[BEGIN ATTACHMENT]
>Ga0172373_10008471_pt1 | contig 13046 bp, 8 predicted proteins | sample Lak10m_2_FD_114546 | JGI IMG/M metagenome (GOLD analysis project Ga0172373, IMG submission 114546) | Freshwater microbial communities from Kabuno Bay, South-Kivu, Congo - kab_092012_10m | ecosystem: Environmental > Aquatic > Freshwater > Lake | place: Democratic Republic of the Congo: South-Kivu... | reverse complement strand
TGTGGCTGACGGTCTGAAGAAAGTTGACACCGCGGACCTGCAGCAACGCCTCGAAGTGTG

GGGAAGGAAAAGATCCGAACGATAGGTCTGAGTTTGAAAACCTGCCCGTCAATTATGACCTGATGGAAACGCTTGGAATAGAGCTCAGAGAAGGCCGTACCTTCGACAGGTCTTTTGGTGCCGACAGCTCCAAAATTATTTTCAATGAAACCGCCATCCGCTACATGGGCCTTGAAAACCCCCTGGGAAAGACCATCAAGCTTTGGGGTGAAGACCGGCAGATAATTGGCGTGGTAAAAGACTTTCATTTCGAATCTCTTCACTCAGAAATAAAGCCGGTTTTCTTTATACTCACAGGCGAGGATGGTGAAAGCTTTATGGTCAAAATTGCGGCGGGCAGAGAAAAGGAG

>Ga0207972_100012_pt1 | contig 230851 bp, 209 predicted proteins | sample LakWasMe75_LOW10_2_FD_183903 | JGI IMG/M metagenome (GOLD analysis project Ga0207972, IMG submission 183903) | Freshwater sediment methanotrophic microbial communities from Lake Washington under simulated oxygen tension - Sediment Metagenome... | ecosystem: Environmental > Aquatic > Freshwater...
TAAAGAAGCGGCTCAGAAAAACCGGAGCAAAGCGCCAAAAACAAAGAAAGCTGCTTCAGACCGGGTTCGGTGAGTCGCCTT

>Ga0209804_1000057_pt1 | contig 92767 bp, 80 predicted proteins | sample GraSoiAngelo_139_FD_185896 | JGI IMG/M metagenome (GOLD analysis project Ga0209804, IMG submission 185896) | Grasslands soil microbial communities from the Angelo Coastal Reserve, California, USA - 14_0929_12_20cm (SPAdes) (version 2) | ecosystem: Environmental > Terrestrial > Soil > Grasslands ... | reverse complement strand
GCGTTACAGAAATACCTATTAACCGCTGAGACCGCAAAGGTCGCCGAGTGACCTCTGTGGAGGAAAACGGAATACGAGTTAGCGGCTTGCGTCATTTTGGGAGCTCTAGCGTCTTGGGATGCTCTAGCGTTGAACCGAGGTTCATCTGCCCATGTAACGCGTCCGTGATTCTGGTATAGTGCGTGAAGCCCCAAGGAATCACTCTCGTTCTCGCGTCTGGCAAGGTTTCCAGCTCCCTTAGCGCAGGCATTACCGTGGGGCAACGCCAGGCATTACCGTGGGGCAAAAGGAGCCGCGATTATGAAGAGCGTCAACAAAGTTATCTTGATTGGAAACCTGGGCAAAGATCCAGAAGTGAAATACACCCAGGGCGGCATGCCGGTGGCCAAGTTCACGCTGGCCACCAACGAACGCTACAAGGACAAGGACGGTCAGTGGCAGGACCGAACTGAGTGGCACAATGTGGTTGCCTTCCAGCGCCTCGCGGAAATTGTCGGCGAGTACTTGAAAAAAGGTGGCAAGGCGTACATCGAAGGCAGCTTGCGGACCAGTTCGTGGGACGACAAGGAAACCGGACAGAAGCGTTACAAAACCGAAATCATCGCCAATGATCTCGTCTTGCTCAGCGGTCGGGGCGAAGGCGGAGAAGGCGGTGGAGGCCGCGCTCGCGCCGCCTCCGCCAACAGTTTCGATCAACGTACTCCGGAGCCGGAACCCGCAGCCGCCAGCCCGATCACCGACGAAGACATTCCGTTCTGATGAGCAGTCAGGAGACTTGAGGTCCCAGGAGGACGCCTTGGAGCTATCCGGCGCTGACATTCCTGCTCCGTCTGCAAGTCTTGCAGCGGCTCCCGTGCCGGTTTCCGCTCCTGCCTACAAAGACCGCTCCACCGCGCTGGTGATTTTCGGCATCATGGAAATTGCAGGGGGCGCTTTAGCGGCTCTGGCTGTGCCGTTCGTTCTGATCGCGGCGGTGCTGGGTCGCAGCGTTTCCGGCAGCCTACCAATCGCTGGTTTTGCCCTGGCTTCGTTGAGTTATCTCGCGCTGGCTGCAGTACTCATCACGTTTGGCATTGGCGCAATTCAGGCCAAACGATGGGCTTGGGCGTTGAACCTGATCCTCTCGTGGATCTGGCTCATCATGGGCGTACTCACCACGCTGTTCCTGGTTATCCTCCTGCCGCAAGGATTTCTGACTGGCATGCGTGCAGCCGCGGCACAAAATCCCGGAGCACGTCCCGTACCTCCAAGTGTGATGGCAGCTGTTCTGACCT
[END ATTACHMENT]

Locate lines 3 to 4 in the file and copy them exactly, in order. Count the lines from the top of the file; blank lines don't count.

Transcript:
GGGAAGGAAAAGATCCGAACGATAGGTCTGAGTTTGAAAACCTGCCCGTCAATTATGACCTGATGGAAACGCTTGGAATAGAGCTCAGAGAAGGCCGTACCTTCGACAGGTCTTTTGGTGCCGACAGCTCCAAAATTATTTTCAATGAAACCGCCATCCGCTACATGGGCCTTGAAAACCCCCTGGGAAAGACCATCAAGCTTTGGGGTGAAGACCGGCAGATAATTGGCGTGGTAAAAGACTTTCATTTCGAATCTCTTCACTCAGAAATAAAGCCGGTTTTCTTTATACTCACAGGCGAGGATGGTGAAAGCTTTATGGTCAAAATTGCGGCGGGCAGAGAAAAGGAG

>Ga0207972_100012_pt1 | contig 230851 bp, 209 predicted proteins | sample LakWasMe75_LOW10_2_FD_183903 | JGI IMG/M metagenome (GOLD analysis project Ga0207972, IMG submission 183903) | Freshwater sediment methanotrophic microbial communities from Lake Washington under simulated oxygen tension - Sediment Metagenome... | ecosystem: Environmental > Aquatic > Freshwater...